Now for the matters you wrote about: "It is good for a man not to have sexual relations with a woman."The punctuation, as it appears here, is very much in keeping with Witherington's interpretation: The part within quotes does not represent Paul's thought, but part of a letter Paul had received from the Corinthians, which he is about to respond to in the part of I Corinthians that follows. This interpretation is the current consensus of many scholars.
It is not, however, a universal agreement, and it is not even the interpretation of all English translations of the Scripture. Here, for example, is the same verse, as translated by the older NIV:
Now for the matters you wrote about: It is good for a man not to marry.Now, I should be clear that I'm not talking about the difference between the translations of the words (i.e., the difference between "to have sexual relations with a woman" and "to marry," both of which attempt to translate the same Greek phrase). I'm talking about those quotation marks which are present in the TNIV version, but not in the NIV. Most older translations follow the trend of the NIV, while many newer versions (including the conservative Holman Christian Standard Bible, lest anyone think that I'm suggesting some "liberal" interpretation) include the quotes.
To see how such a difference of opinion is possible, a bit of background is in order. The original manuscripts of these passages were not only written in Greek, but were written using all capital letters, with no spacing or punctuation. To illustrate the kind of confusion this occasionally creates, look at the following phrase in English: GODISNOWHERE.
Did you read that as "God is nowhere," or "God is now here"? With this phrase, sitting on its own, it would be impossible to be certain. Thankfully, we tend not to have such phrases sitting in isolation within the Greek manuscripts, but rather, we have complete texts that can provide context, and so scholars can usually weed through the lack of spacing and punctuation with a remarkable degree of accuracy.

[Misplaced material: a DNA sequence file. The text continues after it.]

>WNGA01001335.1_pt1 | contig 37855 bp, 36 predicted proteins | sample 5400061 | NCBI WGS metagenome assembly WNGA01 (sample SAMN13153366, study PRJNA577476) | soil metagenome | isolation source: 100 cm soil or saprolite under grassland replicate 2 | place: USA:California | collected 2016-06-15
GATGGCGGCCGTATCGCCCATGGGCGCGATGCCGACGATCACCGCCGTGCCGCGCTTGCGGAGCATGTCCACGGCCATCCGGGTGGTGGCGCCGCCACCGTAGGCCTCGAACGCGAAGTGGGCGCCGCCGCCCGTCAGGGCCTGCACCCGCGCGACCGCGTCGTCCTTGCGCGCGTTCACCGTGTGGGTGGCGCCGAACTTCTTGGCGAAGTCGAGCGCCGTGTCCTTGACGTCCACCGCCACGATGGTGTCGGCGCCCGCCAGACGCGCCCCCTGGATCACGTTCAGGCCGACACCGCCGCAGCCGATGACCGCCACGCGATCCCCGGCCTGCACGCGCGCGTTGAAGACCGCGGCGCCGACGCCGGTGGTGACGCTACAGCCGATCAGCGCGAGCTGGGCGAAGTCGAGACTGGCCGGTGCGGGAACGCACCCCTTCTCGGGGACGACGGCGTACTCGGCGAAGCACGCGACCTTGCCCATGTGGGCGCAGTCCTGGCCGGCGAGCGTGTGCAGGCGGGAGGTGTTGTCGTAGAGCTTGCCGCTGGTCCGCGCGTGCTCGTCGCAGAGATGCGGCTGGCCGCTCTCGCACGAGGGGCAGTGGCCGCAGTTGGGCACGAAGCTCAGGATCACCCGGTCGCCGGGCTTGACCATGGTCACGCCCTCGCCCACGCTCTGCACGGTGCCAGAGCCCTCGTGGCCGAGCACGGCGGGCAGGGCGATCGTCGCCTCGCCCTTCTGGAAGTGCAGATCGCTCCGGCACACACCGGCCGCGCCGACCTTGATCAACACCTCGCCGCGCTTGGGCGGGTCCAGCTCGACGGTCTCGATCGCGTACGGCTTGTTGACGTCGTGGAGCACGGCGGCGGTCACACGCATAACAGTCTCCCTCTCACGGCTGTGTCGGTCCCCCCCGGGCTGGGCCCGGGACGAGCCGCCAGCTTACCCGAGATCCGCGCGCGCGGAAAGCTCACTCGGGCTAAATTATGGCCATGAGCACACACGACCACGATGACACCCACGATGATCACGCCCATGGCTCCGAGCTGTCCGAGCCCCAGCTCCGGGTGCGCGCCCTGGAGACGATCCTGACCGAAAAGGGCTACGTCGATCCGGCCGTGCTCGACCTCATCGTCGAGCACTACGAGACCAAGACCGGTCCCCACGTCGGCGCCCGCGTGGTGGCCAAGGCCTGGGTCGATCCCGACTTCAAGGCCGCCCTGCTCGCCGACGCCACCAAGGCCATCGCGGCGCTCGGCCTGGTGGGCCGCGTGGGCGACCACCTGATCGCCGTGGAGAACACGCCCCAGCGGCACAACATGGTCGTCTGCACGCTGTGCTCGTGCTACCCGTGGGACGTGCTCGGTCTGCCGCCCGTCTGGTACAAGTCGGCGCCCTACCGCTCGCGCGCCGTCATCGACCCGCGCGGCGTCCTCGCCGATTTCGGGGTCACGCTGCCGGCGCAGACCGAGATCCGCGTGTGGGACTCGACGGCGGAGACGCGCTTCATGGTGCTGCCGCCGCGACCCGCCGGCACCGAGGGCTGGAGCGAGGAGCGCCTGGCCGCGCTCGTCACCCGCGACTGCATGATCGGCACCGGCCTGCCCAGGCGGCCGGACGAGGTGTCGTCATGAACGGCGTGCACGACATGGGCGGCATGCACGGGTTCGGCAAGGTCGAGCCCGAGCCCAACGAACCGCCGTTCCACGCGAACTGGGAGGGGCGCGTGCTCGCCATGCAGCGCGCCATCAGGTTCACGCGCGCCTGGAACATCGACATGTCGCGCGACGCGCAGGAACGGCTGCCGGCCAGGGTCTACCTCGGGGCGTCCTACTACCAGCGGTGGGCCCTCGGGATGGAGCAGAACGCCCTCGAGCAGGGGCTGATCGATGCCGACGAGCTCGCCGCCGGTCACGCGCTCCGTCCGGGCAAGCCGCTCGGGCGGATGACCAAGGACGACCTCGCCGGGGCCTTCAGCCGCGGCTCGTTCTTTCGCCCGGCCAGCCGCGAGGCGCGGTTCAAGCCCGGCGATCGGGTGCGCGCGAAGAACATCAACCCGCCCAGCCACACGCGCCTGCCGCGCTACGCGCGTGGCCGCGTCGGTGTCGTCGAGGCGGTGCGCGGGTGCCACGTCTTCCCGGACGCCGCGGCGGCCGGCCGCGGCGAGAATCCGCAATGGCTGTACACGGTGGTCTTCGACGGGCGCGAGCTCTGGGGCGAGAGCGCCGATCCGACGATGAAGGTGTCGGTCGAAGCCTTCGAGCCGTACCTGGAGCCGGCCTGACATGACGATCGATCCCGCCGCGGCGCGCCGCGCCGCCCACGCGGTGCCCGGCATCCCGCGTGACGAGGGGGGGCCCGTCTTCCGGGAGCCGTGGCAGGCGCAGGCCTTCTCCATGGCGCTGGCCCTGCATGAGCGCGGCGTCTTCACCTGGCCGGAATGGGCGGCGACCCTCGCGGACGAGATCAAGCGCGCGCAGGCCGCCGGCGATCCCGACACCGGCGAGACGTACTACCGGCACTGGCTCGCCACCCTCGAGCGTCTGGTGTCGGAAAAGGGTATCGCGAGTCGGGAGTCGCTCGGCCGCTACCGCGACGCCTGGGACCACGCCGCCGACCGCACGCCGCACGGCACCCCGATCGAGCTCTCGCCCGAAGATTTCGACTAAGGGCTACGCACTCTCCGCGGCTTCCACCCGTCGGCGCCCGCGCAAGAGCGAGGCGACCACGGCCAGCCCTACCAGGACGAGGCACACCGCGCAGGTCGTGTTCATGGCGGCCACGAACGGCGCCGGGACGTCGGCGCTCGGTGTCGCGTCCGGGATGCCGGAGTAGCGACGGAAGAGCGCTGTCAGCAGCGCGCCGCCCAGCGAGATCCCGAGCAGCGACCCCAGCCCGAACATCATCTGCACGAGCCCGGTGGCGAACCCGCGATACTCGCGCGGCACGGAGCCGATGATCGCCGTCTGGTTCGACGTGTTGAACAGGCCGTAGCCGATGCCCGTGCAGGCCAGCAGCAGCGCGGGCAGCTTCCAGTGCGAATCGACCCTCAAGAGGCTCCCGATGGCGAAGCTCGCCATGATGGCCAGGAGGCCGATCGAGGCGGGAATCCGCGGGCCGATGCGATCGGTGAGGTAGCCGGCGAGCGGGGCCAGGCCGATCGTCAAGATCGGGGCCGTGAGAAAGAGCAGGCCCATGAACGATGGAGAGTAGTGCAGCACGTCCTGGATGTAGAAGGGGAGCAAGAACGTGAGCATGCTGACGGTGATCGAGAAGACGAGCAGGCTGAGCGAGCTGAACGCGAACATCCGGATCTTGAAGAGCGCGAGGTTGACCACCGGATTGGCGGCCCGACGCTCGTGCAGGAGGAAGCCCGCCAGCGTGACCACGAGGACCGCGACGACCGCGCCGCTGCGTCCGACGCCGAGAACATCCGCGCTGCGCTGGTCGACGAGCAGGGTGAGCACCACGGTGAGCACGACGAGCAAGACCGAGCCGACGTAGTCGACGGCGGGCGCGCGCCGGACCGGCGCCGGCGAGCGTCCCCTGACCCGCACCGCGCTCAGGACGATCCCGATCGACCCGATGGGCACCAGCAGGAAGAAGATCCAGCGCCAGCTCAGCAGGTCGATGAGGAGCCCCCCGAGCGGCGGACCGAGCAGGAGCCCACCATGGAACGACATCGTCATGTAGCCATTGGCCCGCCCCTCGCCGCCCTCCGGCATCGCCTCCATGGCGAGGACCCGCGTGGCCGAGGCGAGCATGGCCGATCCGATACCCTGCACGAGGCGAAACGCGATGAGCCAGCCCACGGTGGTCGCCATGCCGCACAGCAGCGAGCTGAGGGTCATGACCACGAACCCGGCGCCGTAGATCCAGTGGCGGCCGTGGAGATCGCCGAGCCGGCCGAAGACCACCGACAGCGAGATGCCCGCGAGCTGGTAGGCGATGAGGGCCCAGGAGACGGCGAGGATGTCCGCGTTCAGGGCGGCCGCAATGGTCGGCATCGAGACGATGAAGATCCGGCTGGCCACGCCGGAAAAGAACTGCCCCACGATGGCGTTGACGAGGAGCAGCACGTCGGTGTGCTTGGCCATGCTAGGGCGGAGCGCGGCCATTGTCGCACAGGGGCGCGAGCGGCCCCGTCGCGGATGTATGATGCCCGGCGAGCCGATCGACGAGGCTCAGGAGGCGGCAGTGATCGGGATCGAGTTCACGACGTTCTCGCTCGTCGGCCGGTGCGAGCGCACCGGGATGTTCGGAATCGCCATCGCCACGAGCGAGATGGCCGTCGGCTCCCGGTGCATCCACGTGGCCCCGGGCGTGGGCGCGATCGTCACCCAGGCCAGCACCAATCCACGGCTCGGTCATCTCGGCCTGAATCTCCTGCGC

Still, debates remain. In the case of I Corinthians chapter 7, the immediate context allows for either interpretation, but depending on which way we take verse 1, we will look at the rest of the chapter very differently. To use the traditional translation (without quotes), Paul is asserting his opinion that "It is good for a man not to have sexual relations with a woman." When Paul suggests, in the following verses, that "... since sexual immorality is occurring, each man should have sexual relations with his own wife, and each woman with her own husband", he is then understood to be making a concession to the strength of the sexual drive. But if Paul were to have his way, we are left to understand, everyone would remain celibate.
But if we assume that "It is good for a man not to have sexual relations with a woman" is a quotation from an earlier Corinthian correspondance, the rest of the chapter takes on an entirely different meaning. Paul is actually arguing against the Corinthian position that all people should become celibate. Although Paul does agree that celibacy can be a good thing, he insists that such celibacy is not the norm. Paul asserts that most people should marry. Sexual relations (within marriage) are what Paul understands as normative, not celibacy! You can read Witherington's article for more about this particular case, including a little bit of explanation as to why this is the preferred interpretation (although this is not Witherington's intended focus).
This kind of textual difficulty is only one of many challenges that confront the Christian who seeks to be faithful to the biblical text. Yet so many people assert that "the Bible says" such-and-such on the basis of exactly these kinds of debatable texts, and accuse those who disagree with them of seeking to subvert the Bible, or of otherwise "not being a good enough Christian." A little more humility, honestly seeking the will of God, rather than assuming we've already found it, would be greatly appreciated.